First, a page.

Rescue personnel, such as those in the fire brigade, are exposed to a large number of hazards during their assignments. Heat, polluted atmospheres, mechanical impacts and possibly even warfare agents make it difficult or impossible to rescue people. For some years, under the main heading of "smart personal protective equipment (PPE) or "smart clothes", functional textiles have been developed which interact actively with the wearer and/or the environment and hence count as ambient intelligence technologies. The aim is to reduce the number of incorrect decisions by providing an improved information base and to increase the use possibilities and the safety of task forces in extreme situations.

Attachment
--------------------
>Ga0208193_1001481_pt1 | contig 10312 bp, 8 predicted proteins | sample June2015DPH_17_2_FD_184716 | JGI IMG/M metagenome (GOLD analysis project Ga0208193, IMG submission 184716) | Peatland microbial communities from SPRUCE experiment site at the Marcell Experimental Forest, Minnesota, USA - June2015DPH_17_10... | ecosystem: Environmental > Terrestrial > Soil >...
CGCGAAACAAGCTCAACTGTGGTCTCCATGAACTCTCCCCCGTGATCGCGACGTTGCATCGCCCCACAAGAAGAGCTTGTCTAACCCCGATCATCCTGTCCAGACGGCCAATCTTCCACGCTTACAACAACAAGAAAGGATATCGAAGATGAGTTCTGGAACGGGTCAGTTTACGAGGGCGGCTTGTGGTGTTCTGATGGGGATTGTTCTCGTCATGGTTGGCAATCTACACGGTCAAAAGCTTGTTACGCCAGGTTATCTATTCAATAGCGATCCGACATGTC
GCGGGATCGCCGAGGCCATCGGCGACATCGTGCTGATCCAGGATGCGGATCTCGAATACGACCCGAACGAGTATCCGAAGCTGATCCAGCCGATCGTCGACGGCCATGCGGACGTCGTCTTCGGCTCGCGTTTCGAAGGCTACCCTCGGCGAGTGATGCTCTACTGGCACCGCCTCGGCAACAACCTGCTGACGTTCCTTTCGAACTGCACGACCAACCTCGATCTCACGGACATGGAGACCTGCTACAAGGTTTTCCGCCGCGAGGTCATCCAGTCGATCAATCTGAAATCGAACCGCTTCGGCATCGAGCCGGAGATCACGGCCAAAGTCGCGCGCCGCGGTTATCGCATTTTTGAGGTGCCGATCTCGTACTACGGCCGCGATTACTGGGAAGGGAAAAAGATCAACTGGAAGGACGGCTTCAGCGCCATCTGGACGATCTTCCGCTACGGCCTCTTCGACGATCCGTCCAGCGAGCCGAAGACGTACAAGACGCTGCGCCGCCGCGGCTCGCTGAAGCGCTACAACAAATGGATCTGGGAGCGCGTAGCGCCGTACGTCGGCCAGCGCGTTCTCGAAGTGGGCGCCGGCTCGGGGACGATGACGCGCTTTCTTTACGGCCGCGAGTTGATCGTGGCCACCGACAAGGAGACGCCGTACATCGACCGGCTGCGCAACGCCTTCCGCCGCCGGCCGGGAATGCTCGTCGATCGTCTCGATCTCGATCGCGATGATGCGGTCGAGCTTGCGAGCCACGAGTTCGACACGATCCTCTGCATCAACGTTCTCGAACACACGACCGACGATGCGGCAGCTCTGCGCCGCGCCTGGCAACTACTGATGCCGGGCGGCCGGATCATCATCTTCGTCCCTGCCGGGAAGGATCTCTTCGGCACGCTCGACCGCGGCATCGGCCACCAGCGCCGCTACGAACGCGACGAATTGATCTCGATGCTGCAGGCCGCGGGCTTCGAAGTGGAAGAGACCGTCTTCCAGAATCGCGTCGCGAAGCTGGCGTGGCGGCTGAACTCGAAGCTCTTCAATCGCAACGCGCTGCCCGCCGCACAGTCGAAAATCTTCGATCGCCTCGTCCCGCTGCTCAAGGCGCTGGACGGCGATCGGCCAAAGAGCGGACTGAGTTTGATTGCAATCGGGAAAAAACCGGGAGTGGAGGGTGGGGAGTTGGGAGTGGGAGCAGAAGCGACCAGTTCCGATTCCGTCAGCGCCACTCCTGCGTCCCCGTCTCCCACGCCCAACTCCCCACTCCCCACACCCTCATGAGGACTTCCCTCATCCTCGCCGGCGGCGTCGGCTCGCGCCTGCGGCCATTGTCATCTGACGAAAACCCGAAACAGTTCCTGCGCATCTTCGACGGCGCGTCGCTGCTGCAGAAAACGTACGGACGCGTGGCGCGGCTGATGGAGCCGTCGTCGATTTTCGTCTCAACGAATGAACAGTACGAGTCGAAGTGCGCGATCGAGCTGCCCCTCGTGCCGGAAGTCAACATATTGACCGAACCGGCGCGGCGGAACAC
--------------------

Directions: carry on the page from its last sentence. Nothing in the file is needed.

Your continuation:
The project bundle "Decision-making relevance and behavioural effects of information on 'intelligent' protective clothing" links up with BMBF-funded research at BAuA and studies resulting changes in the organisation of rescue personnel. In a number of sub-projects it is intended to study how smart clothes actively support people's action in the actual complexity of the assignments, and also what hazards may arise from them. Of special importance here are questions of the interpretation of information, the responsibility for decision-making and acceptance. In a sub-project, for instance, a mathematical model is being developed which interprets the vital parameter of the rescue person (e.g. heartbeat frequency, oxygen saturation of the blood) and ambient parameters (heat, pollutants etc.) which processes these in a suitable form for further decisions. Where relevant smart PPE may also give rise to new risk or load factors, for example if the protective clothing suggests safety thus prompting the rescue person to behave in a careless fashion (risk compensation). A further sub-project therefore goes into how smart clothes and AmI products are handled in a social sense, and it does this by also considering aspects of data protection and personality rights.